3. They're committed and loyal.

To succeed in Brazilian Jiu Jitsu takes a long time. We are not talking about a 2 year route to black belt like in some martial arts... we are talking about 10 years on average. If you are lucky enough to meet a BJJ black belt, you are in the presence of a person that has utter dedication and commitment, something that most women really like.

4. They're extremely flexible.

Trust us on this, BJJ practitioners would give a gymnast a run for their money,

5. They're comfortable with their sexuality.

Lets face it, you are grappling with another bloke which means that you are in very close contact with them. If you compete in No Gi, you may have to compete with a guy who goes topless. There is no place for homophobia in BJJ and you will very often end up with your head in very close proximity to your opponents meat and 2 veg. 


6. They're tough as nails. 

You see gym rats with muscles popping out and they look intimidating but your average BJJ practitioner is the real alpha male. They have super core strength, dexterity and are ice cool in conflict situations. You won't find a Jiu Jitsu practitioner acting tough or trying to be dominant, they are low key, understated and confident. The reason is simple, they have nothing to prove, they do it week in and week out on the mat but don't let this quiet assurance fool you... you mess with them or their partners/ friends and you are in a world of pain.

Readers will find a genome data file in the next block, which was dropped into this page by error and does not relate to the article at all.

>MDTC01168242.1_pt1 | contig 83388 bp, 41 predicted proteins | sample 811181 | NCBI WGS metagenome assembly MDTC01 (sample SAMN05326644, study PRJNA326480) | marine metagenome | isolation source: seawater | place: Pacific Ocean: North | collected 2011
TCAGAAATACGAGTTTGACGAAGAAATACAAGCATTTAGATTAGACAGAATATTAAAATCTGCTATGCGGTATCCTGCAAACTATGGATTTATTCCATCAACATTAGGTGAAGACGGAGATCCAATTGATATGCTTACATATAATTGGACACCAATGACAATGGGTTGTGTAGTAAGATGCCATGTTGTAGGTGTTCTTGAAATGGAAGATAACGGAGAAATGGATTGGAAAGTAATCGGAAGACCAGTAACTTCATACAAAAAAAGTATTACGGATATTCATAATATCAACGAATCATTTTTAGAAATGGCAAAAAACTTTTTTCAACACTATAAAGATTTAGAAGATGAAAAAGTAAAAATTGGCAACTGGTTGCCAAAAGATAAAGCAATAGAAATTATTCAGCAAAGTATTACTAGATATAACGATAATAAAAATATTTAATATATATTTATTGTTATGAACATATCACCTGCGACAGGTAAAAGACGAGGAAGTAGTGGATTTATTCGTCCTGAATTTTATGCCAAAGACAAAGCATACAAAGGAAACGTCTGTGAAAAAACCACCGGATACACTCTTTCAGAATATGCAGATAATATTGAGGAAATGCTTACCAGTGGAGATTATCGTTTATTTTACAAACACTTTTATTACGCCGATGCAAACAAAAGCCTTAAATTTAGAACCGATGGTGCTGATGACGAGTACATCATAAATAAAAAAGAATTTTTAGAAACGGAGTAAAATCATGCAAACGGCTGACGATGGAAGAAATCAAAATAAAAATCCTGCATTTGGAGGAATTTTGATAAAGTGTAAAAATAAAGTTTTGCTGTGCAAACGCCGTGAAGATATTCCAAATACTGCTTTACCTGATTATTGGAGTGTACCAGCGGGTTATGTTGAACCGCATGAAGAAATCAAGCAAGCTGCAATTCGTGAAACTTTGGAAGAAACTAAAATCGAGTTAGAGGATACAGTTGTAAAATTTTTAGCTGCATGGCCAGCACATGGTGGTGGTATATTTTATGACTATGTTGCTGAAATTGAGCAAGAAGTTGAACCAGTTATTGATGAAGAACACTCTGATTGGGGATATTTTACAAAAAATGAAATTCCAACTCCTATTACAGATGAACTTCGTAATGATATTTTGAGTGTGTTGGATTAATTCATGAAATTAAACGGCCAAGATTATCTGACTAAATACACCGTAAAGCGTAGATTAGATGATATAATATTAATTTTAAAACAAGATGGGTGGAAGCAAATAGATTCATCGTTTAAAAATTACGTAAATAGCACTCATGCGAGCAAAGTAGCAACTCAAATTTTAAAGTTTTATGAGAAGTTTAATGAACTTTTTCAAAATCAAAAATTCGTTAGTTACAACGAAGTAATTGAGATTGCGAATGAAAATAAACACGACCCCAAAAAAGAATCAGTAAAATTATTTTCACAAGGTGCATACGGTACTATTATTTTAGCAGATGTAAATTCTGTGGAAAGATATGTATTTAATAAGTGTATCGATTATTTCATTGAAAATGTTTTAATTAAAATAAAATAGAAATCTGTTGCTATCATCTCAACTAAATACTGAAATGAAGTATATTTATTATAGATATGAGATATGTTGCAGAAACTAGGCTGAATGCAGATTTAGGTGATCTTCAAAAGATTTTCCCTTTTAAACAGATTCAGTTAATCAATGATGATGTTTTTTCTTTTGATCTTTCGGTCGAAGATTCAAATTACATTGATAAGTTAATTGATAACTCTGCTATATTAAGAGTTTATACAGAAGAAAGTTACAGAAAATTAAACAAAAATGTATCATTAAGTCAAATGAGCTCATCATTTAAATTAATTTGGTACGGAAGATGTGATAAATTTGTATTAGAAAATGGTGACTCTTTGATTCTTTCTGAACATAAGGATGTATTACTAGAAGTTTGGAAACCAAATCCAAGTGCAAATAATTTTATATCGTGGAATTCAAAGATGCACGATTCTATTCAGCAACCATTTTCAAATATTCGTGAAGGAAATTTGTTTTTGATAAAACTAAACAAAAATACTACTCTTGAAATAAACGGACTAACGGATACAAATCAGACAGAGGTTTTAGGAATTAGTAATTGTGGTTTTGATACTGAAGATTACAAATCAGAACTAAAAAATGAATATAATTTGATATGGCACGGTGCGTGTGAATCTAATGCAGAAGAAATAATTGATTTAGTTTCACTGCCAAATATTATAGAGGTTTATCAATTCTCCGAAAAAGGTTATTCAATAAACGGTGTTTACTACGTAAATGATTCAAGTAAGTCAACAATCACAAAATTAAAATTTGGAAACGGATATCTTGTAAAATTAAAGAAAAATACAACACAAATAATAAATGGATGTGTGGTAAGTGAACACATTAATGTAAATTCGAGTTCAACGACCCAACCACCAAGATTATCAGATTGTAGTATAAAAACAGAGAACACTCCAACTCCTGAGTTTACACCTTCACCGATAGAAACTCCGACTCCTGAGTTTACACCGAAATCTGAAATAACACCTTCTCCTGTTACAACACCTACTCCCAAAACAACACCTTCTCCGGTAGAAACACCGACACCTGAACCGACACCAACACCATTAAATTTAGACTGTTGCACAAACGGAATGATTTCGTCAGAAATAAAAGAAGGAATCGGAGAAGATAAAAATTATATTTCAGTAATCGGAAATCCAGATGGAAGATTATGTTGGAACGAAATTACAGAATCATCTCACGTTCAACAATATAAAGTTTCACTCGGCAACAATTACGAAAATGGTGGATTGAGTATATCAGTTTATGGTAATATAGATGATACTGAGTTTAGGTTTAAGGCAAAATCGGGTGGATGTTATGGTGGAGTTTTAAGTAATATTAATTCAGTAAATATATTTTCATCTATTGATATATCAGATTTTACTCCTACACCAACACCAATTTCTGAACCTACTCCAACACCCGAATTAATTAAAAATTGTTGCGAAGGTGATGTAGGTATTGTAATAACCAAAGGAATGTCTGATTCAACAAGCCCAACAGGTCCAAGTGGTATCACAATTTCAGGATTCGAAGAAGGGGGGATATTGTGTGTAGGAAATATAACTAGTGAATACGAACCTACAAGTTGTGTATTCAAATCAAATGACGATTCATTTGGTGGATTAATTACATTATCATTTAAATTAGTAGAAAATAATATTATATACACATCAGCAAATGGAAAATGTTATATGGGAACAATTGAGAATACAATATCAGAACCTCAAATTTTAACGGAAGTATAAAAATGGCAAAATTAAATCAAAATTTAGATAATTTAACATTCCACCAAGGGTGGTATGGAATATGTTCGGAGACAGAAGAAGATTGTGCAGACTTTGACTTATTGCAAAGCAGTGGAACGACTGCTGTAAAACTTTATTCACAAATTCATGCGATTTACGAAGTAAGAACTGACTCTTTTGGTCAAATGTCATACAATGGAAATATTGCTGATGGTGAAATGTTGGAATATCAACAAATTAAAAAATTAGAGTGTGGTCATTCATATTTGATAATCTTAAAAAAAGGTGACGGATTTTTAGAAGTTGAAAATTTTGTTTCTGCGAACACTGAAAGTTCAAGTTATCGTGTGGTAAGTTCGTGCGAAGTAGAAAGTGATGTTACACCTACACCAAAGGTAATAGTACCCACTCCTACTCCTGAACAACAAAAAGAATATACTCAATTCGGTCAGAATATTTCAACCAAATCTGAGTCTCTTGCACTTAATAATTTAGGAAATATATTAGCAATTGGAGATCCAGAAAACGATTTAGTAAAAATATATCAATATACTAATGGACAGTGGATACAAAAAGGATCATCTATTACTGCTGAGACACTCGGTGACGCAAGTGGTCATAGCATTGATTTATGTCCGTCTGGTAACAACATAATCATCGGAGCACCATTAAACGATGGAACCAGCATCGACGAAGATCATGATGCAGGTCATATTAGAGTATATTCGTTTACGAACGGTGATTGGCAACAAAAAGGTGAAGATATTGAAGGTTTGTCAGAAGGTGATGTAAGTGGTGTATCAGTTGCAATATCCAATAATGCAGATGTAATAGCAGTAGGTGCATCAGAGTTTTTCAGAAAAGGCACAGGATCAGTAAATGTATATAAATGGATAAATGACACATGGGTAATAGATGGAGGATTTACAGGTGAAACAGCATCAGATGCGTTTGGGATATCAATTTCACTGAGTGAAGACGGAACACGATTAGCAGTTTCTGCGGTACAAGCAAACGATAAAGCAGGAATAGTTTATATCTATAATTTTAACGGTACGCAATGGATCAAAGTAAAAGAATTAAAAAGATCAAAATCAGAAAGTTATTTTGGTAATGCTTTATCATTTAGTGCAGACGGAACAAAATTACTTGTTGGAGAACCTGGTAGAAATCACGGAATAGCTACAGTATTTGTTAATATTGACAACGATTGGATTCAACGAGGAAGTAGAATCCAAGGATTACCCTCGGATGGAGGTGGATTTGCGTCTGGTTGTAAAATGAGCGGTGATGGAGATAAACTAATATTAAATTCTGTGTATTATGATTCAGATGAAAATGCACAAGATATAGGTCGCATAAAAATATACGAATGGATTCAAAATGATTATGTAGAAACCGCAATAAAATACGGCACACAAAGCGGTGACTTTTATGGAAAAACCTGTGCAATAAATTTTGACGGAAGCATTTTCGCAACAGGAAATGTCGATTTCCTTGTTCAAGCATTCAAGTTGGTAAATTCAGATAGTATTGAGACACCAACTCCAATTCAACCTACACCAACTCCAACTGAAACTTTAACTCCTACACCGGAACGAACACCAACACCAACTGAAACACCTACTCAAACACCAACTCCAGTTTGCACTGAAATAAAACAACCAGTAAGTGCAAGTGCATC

And finally.... 7. Ed O'Neill.

The man is a legend. No other reason necessary! 

Honey you cant train tonight... drilling at home for BJJ

I love BJJ and I Iove to train, actually, I love keeping fit full stop but often due to family or work, I may not get to train as many days as I would like to. This is not a unique problem and its one that many of us have to deal with. In a perfect world we could train 5, 6 or even 7 days a week but we don't live in a perfect world. 

During those days where I can't train in BJJ, I can keep fit at home... I can do my cardio at home and I can even do strength training at home but I cant spar at home (yet!). If you are serious about BJJ and want to keep improving you can actually drill at home to help improve your game. 

Drilling at home is not just confined to those who can't make class, some people just want to improve as quickly as possible and have the time to supplement their training with at home drilling (lucky sods!)